Now what if we configure network port mappings in the Software iSCSI Adapter? In this case I have two vmkernel ports each with their own physical adapter (vmk1 and vmk2, with vmnic2 and vmnic3 respectively).
Let’s restart the I/O. You can see in esxtop that both vmkernel ports and their respective physical adapters are bring used and quite evenly. Also the FlashArray controllers remained balanced. Lastly note the increase in throughput by leveraging two physical adapters.
Besides improvements in multipathing, assigning network port bindings help make sure you do not accidentally remove access for the software iSCSI adapter by deleting the wrong vmkernel port. If you don’t have network port bindings and instead are just having the iSCSI adapter pick one, there is no protection against deletion because the Web Client or CLI or whatever doesn’t know about the relationship.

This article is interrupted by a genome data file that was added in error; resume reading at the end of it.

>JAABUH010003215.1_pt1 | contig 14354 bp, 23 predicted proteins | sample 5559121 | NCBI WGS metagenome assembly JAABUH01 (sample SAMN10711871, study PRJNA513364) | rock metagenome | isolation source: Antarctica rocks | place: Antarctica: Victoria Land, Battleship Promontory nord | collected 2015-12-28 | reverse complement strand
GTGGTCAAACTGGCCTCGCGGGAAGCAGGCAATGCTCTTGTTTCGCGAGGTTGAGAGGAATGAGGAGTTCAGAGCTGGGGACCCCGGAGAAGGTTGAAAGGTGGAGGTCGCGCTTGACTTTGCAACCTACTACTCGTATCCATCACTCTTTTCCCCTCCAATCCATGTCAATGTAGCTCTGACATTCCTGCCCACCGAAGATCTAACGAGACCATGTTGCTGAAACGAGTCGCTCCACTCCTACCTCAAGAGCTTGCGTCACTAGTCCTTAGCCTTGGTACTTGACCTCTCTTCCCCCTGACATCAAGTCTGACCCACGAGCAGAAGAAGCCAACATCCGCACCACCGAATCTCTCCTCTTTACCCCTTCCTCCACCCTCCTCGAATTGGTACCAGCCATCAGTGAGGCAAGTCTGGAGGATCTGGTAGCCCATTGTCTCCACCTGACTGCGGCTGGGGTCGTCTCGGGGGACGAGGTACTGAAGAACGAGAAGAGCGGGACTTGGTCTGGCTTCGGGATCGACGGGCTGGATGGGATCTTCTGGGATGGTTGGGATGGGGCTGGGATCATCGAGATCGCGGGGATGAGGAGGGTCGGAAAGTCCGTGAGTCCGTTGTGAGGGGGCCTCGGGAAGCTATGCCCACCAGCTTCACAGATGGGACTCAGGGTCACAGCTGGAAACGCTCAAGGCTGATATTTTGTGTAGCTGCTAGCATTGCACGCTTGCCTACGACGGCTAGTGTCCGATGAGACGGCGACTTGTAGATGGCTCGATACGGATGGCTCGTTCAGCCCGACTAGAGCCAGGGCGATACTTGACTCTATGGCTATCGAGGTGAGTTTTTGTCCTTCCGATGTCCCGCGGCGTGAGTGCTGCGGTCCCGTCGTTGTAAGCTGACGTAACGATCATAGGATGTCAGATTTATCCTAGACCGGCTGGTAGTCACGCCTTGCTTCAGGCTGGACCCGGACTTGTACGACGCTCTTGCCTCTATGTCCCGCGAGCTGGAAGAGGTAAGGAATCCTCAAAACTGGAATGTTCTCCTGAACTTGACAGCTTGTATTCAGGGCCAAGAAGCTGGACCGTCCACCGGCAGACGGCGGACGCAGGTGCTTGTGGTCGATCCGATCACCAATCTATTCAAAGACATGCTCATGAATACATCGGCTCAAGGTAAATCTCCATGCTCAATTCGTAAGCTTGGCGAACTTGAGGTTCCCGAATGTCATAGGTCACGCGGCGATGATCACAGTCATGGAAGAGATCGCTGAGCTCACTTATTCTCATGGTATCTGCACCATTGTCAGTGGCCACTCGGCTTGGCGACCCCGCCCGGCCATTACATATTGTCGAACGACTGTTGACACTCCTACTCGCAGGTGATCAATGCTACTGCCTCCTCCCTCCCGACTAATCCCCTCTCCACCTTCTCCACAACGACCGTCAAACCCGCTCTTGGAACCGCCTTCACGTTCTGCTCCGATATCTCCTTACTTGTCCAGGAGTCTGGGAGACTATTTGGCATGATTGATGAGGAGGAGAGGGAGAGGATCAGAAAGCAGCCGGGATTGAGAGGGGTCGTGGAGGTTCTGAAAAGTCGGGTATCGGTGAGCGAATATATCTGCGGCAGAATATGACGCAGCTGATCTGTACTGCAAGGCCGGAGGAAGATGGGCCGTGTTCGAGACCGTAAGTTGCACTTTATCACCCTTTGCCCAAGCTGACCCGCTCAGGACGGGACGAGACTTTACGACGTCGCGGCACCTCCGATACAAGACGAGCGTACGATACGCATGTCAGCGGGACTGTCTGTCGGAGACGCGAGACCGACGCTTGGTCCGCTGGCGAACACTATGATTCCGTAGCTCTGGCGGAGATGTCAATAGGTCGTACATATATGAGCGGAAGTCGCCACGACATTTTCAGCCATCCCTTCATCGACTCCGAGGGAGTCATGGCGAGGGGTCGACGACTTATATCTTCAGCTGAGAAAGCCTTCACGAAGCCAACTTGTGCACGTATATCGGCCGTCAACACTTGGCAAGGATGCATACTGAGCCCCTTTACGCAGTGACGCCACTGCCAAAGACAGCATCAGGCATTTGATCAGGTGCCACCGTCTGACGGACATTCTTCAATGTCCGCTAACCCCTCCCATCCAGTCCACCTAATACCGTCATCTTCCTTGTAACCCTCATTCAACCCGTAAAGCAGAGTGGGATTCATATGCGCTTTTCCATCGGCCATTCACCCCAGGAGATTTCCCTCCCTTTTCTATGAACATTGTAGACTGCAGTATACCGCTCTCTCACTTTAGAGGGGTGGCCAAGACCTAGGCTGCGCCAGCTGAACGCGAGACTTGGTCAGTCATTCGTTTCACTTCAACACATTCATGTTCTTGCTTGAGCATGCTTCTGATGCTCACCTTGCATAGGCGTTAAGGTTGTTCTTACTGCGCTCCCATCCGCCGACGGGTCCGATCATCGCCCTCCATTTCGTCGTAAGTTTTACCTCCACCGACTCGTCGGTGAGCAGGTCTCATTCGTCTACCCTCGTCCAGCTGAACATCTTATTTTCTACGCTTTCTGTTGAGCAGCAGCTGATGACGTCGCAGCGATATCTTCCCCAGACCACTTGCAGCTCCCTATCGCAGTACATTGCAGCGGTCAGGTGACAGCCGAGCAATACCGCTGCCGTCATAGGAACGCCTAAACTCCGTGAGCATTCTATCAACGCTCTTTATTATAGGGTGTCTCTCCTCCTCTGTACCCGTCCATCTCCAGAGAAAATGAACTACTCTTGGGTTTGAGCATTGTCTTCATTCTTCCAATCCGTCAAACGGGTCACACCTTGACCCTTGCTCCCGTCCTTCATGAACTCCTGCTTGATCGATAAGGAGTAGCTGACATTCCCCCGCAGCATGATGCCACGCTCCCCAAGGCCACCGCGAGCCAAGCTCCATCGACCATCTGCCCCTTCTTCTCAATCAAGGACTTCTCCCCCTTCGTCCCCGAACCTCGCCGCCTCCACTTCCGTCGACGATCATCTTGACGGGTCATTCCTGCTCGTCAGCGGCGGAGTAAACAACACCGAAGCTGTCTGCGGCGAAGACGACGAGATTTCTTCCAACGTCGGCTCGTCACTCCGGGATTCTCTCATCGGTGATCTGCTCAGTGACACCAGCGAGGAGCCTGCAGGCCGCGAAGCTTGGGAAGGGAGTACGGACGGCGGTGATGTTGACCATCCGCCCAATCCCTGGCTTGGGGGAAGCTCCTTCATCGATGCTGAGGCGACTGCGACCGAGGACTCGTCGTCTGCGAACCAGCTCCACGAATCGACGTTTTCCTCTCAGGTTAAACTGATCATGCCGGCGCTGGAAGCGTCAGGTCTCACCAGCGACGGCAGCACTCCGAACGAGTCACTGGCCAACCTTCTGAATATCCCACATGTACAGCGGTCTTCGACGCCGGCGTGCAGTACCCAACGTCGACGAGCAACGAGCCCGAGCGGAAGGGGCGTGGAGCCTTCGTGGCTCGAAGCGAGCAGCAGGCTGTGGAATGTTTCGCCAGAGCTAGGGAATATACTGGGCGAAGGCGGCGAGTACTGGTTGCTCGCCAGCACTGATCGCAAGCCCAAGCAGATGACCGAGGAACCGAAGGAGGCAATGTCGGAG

If you try to remove a vmkernel port that is not bound to the iSCSI adapter the “Analyze impact” check doesn’t warn you:
If it is bound to an iSCSI adapter you do get a warning:
Okay, so I think you get the point. Let’s all use network port binding from now on.
Before I go–a few recommendations:
- Do have Round Robin enabled and the IO Operations Limit set to one.
- DO set the iSCSI “LoginTimeout” to 30 seconds and “DelayedAck” to disabled. Set these on the dynamic target and let it cascade to the static targets. DO NOT set them on the iSCSI adapter itself–this will provide for the possibility of different targets that might have different recommendations down the road.
- DO use network port bindings to more than one physical adapter if possible. Redundancy and performance.
- DO NOT configure the physical adapter teaming and failover only at the virtual switch layer and then let the vmkernel ports inherit them. If you add a new active adapter at some time later the vmkernel ports will inherit them and become non-compliant. Always override the teaming and failover settings on the vmkernel ports themselves and choose just one active physical adapter.
- OPTIONALLY use Jumbo Frames–this is at your discretion.